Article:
This is an archived article and the information in the article may be outdated. Please look at the time stamp on the story to see when it was last updated.

NEW YORK – A New York City bar has had it with the oft-misused word “literally.”

Signs both on the outside and inside of Continental at Third Avenue in Saint Marks Place read:

“Sorry, but if you say the word ‘literally’ inside Continental, you have five minutes to finish your drink and then you must leave.

If you actually start a sentence with ‘literally’ you must leave immediately.”

Wall Street Journal reporter and Continental customer Lillian Rizzo told WPIX, “I am pretty sure every time I use it, it is edited out of my copy, literally.”

“I was a little worried because it happens in my speech all the time,” said Michael Wursthorn. “I’ve said ‘literally’ twice and so far they haven’t thrown me out.”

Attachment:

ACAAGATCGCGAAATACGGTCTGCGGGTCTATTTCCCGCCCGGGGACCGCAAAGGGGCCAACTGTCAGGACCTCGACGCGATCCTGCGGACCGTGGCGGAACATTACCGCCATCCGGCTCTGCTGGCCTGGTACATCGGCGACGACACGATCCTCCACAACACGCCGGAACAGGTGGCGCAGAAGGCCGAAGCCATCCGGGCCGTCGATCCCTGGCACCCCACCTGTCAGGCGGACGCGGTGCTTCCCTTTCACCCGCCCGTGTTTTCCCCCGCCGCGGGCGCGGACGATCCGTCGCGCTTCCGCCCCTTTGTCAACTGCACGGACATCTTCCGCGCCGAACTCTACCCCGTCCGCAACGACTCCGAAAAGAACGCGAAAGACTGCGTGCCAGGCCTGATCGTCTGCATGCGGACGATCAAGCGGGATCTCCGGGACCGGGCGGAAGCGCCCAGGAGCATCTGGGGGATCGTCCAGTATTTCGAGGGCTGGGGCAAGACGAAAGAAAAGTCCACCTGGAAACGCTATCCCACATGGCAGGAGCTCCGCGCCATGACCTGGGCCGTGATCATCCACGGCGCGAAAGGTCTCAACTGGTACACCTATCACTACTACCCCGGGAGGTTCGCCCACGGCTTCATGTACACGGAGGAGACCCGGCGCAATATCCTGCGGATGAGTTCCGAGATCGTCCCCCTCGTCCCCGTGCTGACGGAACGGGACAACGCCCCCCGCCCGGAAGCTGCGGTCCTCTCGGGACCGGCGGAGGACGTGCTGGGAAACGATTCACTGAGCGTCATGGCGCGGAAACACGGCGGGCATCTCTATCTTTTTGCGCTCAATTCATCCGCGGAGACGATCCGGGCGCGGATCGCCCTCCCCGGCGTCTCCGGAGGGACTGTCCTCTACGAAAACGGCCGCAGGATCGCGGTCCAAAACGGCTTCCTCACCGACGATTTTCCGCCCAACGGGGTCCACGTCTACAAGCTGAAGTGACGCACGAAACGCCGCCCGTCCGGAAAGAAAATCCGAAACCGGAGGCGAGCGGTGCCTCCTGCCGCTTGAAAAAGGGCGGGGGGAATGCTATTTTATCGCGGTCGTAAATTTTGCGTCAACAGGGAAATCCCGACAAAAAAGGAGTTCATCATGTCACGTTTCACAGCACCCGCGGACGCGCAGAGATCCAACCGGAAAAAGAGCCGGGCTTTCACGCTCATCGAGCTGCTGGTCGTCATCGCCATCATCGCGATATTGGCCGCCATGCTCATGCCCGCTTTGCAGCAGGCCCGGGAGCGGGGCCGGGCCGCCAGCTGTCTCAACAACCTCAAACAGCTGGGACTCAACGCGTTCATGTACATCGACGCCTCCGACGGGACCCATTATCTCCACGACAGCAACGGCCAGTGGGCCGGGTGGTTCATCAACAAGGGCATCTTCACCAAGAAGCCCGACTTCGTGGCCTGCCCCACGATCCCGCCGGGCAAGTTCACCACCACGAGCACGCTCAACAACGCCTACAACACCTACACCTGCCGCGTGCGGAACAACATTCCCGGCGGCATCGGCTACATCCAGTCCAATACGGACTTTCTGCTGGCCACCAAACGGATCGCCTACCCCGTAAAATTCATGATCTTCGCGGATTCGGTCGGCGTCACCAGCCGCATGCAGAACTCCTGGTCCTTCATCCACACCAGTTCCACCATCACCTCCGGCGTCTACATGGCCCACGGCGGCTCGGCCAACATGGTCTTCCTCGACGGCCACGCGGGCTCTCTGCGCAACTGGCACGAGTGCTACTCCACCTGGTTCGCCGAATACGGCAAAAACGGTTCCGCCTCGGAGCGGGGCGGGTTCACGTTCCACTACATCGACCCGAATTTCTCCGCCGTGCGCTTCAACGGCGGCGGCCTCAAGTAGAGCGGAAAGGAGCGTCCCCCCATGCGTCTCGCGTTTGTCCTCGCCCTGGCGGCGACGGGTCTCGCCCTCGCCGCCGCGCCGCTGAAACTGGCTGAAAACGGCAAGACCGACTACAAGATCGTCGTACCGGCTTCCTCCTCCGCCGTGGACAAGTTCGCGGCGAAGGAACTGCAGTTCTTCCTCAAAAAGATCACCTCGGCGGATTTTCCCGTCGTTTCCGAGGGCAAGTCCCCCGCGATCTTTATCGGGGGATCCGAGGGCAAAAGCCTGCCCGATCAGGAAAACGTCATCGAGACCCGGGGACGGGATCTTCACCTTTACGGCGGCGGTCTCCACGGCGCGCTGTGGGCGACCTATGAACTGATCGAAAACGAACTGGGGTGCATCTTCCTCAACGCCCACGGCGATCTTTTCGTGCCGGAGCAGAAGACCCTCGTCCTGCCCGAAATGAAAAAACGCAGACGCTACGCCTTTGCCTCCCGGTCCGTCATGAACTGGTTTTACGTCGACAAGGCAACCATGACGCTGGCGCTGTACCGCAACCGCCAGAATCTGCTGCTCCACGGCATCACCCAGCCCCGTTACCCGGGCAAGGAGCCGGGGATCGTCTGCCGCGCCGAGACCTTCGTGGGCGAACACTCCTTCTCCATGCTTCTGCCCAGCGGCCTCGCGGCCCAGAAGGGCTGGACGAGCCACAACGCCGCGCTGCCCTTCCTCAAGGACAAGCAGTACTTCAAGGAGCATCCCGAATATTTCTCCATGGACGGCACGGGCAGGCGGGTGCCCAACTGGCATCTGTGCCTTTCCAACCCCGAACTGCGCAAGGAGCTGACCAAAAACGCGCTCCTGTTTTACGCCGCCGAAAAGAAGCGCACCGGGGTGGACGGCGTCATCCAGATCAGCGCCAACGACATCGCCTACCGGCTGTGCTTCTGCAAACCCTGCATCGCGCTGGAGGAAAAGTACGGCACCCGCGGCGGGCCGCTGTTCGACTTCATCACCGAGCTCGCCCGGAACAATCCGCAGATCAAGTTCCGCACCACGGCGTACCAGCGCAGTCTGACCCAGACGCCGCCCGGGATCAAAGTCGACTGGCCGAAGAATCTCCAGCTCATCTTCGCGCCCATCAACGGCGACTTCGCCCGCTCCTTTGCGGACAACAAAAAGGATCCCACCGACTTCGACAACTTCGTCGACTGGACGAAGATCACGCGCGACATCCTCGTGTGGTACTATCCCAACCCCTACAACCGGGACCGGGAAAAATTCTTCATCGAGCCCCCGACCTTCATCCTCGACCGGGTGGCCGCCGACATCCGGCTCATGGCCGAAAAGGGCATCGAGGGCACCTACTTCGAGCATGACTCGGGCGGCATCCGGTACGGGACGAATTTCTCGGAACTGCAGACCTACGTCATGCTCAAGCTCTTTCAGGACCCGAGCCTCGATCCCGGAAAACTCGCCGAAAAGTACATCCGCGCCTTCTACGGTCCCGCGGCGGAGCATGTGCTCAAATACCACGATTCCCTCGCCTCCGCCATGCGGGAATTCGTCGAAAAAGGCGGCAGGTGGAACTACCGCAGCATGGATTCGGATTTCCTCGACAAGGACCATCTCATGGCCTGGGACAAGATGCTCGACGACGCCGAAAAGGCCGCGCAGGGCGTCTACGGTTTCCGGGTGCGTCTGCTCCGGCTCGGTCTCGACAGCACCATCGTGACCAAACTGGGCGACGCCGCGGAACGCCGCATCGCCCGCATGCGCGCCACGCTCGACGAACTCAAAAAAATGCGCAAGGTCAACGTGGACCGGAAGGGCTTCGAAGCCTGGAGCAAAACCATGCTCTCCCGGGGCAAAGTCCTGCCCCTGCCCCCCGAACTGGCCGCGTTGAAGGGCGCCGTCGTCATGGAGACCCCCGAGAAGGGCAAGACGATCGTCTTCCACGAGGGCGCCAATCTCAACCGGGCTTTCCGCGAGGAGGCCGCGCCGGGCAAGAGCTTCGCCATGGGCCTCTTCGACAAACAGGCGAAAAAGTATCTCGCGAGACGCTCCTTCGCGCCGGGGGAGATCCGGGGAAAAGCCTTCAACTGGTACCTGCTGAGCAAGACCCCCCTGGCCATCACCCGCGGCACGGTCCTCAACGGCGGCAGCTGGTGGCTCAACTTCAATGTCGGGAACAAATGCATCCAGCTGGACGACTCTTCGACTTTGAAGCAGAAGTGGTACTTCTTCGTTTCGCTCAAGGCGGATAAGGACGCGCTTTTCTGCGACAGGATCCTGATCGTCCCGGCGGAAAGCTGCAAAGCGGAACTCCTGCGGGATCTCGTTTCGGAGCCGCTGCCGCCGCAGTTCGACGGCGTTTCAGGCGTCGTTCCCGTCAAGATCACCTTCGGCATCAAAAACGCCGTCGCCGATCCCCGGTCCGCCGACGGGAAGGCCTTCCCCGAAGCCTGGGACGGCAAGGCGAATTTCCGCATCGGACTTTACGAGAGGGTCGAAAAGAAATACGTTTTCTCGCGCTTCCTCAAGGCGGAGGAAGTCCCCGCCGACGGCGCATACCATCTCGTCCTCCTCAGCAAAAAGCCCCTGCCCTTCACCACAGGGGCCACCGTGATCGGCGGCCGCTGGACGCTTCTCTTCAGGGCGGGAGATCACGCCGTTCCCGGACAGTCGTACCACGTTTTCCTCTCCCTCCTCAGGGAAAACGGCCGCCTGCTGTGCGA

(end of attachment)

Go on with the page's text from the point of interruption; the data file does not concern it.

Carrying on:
Continental, a decades-old neighborhood dive and former music venue, is filled with lots of curmudgeonly signs, including, “no kardashianism,” “no tap water because we’re running out of plastic cups,” “this is not a public place so we can throw anyone out” and “the customer is always wrong.”

The owner, Trigger Smith, is on a two-week meditation and silence retreat but was able to text WPIX a comment:

“My ban is tongue in cheek. It’s fake news.

I’m just trying to shake things up a little and possibly enlighten people to be a little more respectful of the English language.

We are not Literally throwing people out. Yet! :)”

Continental set to close for good on July 1 and that’s making lots of customers very sad, quite literally.